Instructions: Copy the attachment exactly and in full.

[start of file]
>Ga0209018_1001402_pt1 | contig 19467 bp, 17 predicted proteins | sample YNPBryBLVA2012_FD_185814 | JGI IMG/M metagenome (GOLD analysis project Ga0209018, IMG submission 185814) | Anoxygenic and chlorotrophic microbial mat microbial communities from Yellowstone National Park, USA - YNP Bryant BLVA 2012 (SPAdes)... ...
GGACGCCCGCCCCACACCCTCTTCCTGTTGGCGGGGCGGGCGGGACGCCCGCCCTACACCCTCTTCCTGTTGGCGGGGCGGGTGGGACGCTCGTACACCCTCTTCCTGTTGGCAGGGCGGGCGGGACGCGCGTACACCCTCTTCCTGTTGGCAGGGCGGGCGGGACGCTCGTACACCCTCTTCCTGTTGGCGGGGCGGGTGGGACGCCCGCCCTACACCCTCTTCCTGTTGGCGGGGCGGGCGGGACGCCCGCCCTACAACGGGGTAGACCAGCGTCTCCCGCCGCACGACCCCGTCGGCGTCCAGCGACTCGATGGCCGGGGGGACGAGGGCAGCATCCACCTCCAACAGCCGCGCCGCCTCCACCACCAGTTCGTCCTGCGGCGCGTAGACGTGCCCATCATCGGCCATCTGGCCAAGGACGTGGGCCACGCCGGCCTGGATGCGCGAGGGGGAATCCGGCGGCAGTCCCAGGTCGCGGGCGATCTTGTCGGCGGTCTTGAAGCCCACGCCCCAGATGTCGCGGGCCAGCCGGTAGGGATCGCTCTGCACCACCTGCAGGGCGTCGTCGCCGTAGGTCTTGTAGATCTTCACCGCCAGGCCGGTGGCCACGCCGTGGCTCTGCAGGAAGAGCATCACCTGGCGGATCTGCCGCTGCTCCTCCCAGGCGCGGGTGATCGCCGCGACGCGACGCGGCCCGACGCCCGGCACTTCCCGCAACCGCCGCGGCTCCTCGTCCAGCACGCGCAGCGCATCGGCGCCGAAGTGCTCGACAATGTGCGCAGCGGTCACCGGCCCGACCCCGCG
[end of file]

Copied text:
>Ga0209018_1001402_pt1 | contig 19467 bp, 17 predicted proteins | sample YNPBryBLVA2012_FD_185814 | JGI IMG/M metagenome (GOLD analysis project Ga0209018, IMG submission 185814) | Anoxygenic and chlorotrophic microbial mat microbial communities from Yellowstone National Park, USA - YNP Bryant BLVA 2012 (SPAdes)... ...
GGACGCCCGCCCCACACCCTCTTCCTGTTGGCGGGGCGGGCGGGACGCCCGCCCTACACCCTCTTCCTGTTGGCGGGGCGGGTGGGACGCTCGTACACCCTCTTCCTGTTGGCAGGGCGGGCGGGACGCGCGTACACCCTCTTCCTGTTGGCAGGGCGGGCGGGACGCTCGTACACCCTCTTCCTGTTGGCGGGGCGGGTGGGACGCCCGCCCTACACCCTCTTCCTGTTGGCGGGGCGGGCGGGACGCCCGCCCTACAACGGGGTAGACCAGCGTCTCCCGCCGCACGACCCCGTCGGCGTCCAGCGACTCGATGGCCGGGGGGACGAGGGCAGCATCCACCTCCAACAGCCGCGCCGCCTCCACCACCAGTTCGTCCTGCGGCGCGTAGACGTGCCCATCATCGGCCATCTGGCCAAGGACGTGGGCCACGCCGGCCTGGATGCGCGAGGGGGAATCCGGCGGCAGTCCCAGGTCGCGGGCGATCTTGTCGGCGGTCTTGAAGCCCACGCCCCAGATGTCGCGGGCCAGCCGGTAGGGATCGCTCTGCACCACCTGCAGGGCGTCGTCGCCGTAGGTCTTGTAGATCTTCACCGCCAGGCCGGTGGCCACGCCGTGGCTCTGCAGGAAGAGCATCACCTGGCGGATCTGCCGCTGCTCCTCCCAGGCGCGGGTGATCGCCGCGACGCGACGCGGCCCGACGCCCGGCACTTCCCGCAACCGCCGCGGCTCCTCGTCCAGCACGCGCAGCGCATCGGCGCCGAAGTGCTCGACAATGTGCGCAGCGGTCACCGGCCCGACCCCGCG